imported ethanol. Brazilian producers have long labeled the tariff
hypocritical, saying that it is exactly the kind of trade barrier that U.S.
officials oppose in other countries.
"It's not about free trade, but fair trade," said Matt Hartwig, spokesman
for the Renewable Fuels Association, a Washington-based lobbying group that
says lifting the tariff would amount to the United States supporting
Brazilian producers. "The tariff has never served as a barrier to entry.
More than 400 million gallons of ethanol came in from Brazil alone last
year -- straight from Sao Paulo to New York Harbor."
The tariff is unlikely to be lifted during the current talks. It expires in
2009, and many in the industry believe the government is unlikely to
address the issue before a presidential election year.
"The administration has indicated it would support lifting the tariff, but
I think the current inclination is to allow it to expire and have that
discussion at a later date," said Brian Dean, head of the private
Interamerican Ethanol Commission, which was created in December by
then-Florida Gov. Jeb Bush (R) to encourage U.S. ethanol partnerships with
Brazil and other Latin American nations.
Brazilian industry leaders say the expanding demand for ethanol has
resulted in a new understanding that Brazilian sugar growers and American
corn growers are not competitors.
"Up to yesterday, we considered the U.S. corn growers our enemies, and they
considered us their enemies," said Eduardo Pereira de Carvalho, president
of Brazil's sugar cane growers union. "But we aren't enemies -- we're
allies, independent of the tariff issue that has divided us. My government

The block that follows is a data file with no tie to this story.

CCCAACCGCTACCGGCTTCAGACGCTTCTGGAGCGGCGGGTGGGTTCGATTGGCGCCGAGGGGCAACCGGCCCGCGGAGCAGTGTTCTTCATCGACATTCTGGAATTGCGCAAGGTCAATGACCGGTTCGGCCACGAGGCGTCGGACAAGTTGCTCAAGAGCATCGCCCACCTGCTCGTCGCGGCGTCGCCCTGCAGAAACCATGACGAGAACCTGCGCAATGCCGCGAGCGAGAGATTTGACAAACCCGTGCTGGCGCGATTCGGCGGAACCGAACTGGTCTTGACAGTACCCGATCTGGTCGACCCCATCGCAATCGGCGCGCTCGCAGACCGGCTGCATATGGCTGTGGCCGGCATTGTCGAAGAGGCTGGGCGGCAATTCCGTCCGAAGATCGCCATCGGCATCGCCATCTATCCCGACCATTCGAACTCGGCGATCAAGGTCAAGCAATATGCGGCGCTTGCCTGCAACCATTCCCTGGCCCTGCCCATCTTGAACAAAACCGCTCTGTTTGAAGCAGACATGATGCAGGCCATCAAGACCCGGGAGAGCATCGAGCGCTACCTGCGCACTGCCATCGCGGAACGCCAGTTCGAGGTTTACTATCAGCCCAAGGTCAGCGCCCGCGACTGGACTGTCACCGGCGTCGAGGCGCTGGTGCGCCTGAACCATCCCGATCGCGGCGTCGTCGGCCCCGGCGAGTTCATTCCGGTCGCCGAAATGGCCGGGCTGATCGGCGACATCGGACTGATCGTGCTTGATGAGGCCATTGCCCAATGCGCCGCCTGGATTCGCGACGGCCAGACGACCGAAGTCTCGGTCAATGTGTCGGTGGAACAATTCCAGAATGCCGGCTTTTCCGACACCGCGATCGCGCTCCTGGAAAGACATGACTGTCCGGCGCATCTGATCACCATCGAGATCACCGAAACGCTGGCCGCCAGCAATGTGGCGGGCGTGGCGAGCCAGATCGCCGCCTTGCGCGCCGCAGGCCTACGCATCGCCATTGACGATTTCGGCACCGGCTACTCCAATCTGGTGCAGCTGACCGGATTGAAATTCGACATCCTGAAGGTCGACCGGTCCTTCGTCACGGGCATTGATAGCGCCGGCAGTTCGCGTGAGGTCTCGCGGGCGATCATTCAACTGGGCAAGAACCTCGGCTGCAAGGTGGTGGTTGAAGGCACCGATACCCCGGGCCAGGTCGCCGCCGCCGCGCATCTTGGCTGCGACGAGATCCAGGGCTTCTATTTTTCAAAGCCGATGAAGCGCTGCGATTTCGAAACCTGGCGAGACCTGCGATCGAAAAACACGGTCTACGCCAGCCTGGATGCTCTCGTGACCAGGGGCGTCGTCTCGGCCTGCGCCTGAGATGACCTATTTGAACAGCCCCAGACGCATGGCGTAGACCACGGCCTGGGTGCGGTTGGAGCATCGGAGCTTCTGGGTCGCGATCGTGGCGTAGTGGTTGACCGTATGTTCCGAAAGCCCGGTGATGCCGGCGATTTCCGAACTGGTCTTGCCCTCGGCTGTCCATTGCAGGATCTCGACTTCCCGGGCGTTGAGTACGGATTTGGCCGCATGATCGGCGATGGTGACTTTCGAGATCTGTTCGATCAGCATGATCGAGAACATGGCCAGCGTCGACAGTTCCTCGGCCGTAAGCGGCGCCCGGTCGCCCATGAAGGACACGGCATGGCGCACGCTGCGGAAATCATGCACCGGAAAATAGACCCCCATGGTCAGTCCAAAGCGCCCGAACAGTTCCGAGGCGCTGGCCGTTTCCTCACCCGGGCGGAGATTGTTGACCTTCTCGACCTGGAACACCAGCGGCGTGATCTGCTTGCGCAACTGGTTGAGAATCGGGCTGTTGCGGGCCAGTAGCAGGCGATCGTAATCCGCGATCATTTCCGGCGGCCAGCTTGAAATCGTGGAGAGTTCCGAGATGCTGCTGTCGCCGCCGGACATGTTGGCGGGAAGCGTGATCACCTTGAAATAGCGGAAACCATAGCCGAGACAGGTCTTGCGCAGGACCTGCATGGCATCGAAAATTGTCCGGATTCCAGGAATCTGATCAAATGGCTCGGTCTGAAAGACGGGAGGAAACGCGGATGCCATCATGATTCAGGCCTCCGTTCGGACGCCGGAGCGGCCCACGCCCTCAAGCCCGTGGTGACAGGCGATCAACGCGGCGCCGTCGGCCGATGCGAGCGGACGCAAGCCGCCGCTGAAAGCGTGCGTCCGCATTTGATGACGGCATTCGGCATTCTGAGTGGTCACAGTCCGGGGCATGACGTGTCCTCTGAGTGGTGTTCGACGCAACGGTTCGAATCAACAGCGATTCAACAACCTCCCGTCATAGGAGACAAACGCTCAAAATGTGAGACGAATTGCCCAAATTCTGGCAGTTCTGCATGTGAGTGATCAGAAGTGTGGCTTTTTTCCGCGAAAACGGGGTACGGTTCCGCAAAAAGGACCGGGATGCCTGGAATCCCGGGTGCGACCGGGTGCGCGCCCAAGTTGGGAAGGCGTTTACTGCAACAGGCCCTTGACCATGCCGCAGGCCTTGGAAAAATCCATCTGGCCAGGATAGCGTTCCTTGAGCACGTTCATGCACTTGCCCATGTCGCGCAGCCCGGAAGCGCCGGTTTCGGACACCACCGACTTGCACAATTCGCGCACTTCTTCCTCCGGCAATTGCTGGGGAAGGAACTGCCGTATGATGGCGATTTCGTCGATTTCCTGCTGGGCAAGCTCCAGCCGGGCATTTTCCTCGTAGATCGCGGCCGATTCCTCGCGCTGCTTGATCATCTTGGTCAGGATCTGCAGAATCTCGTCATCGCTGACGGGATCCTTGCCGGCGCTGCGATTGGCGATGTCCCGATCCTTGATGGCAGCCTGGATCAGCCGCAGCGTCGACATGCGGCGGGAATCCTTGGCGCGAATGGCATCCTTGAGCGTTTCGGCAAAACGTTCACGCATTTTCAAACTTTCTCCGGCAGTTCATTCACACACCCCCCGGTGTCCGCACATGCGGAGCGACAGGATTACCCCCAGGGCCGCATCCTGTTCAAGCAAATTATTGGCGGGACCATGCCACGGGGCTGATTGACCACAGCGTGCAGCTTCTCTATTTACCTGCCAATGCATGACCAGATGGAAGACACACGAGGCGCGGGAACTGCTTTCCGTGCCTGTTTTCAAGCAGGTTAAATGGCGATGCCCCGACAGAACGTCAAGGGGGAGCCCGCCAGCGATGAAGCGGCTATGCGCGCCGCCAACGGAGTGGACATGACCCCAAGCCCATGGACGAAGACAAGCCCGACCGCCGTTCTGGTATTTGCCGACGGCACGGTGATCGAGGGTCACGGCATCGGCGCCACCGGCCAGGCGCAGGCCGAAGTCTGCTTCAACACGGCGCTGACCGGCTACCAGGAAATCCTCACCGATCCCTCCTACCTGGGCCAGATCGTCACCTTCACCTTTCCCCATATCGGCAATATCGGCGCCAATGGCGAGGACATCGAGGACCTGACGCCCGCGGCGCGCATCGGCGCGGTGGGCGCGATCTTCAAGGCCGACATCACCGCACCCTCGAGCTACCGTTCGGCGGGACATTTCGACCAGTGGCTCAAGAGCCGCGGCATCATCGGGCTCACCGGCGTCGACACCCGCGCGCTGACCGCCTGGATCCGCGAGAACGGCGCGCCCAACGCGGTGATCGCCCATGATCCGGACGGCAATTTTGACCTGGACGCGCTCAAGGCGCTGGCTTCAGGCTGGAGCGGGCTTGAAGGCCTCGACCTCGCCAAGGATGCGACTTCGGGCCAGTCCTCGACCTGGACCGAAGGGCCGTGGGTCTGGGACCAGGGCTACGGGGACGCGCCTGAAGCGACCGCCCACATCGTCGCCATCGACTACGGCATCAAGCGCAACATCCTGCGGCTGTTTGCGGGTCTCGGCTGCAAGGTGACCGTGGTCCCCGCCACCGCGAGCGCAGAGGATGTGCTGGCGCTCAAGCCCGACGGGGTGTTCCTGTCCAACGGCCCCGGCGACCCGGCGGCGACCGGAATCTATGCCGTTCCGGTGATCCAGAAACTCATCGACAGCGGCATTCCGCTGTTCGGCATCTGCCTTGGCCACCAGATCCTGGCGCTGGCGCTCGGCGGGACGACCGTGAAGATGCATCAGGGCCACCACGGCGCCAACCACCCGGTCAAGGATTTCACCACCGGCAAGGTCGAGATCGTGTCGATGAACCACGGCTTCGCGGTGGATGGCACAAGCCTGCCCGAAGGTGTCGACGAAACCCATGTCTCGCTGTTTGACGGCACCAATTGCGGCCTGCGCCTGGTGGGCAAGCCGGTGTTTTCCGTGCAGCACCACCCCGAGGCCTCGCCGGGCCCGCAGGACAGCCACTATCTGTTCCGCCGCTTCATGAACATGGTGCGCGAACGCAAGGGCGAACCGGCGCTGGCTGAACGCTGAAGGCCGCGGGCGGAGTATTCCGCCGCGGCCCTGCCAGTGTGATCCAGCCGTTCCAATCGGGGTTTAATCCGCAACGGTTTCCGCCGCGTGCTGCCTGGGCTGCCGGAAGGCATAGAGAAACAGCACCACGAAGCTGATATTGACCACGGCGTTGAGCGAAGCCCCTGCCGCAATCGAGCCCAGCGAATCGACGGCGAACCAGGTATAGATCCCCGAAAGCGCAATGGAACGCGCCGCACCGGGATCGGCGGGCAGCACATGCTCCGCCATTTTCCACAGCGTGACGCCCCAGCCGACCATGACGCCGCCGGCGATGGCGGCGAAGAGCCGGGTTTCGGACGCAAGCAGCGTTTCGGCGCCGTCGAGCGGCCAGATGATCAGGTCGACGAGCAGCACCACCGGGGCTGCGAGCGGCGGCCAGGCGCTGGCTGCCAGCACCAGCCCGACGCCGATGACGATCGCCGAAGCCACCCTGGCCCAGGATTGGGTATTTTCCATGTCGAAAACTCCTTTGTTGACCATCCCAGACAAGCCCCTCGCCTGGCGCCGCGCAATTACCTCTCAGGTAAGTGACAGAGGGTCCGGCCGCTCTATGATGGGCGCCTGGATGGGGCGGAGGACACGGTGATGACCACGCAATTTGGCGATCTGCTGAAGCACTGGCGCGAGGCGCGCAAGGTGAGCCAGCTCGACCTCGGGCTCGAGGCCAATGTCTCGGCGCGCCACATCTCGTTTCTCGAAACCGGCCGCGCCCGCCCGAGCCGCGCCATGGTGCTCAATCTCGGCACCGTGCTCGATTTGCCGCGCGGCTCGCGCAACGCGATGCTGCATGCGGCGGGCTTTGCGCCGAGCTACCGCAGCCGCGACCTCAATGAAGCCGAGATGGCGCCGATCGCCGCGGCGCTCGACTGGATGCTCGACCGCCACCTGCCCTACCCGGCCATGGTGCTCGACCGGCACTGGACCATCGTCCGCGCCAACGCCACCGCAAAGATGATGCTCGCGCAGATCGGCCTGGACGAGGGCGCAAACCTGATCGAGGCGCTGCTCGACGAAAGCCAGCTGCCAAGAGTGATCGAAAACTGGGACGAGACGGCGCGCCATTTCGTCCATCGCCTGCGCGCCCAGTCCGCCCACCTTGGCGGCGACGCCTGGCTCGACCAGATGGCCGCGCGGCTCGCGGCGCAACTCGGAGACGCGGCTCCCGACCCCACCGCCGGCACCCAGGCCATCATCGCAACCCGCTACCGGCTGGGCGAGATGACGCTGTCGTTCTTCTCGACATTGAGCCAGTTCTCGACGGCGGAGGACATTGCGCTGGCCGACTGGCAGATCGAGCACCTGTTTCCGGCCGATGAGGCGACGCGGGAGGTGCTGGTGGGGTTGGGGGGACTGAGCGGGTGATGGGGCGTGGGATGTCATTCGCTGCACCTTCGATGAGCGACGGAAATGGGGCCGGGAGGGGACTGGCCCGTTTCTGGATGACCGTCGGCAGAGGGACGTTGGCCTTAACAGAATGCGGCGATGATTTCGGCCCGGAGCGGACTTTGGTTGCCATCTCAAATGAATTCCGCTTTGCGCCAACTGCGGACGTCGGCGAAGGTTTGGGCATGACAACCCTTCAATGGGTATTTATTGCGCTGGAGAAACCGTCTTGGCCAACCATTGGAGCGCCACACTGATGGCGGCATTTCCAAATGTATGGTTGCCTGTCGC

has said to me, 'Aren't you creating competition for us?' I say no."
If an agreement between the two countries is signed, both will likely share
some of the technological advances each has been pursuing independently.
The U.S. Energy Department last year opened two research centers to study
how to better derive ethanol from cellulose material -- a development that
could turn a wide variety of plants into fuel sources. Brazil, meanwhile,
has been conducting similar research, and some in the industry believe
pooling sources could lead to quicker breakthroughs.
But U.S. officials said the most valuable result of an alliance would be
that it would encourage more countries to get involved in production and
use of ethanol. This would create an internationally tradable commodity,
much like oil is today, Burns said. That would lessen the power that oil
has over the region, he said.
"If you boil down all the issues causing political instability in the
region, many of them do come down to energy -- the expropriation of a
petroleum company in Ecuador, Venezuela and its oil dominance, the
nationalization of natural gas and other energy sources in Bolivia," said
Dean, of the Interamerican Ethanol Commission. "So there clearly is a
compelling need for an energy security regime."
According to Carvalho, the Brazilians are aware that such concerns --
particularly about Venezuela's oil influence -- have spurred talks of the
"Of that I have absolutely no doubt," he said.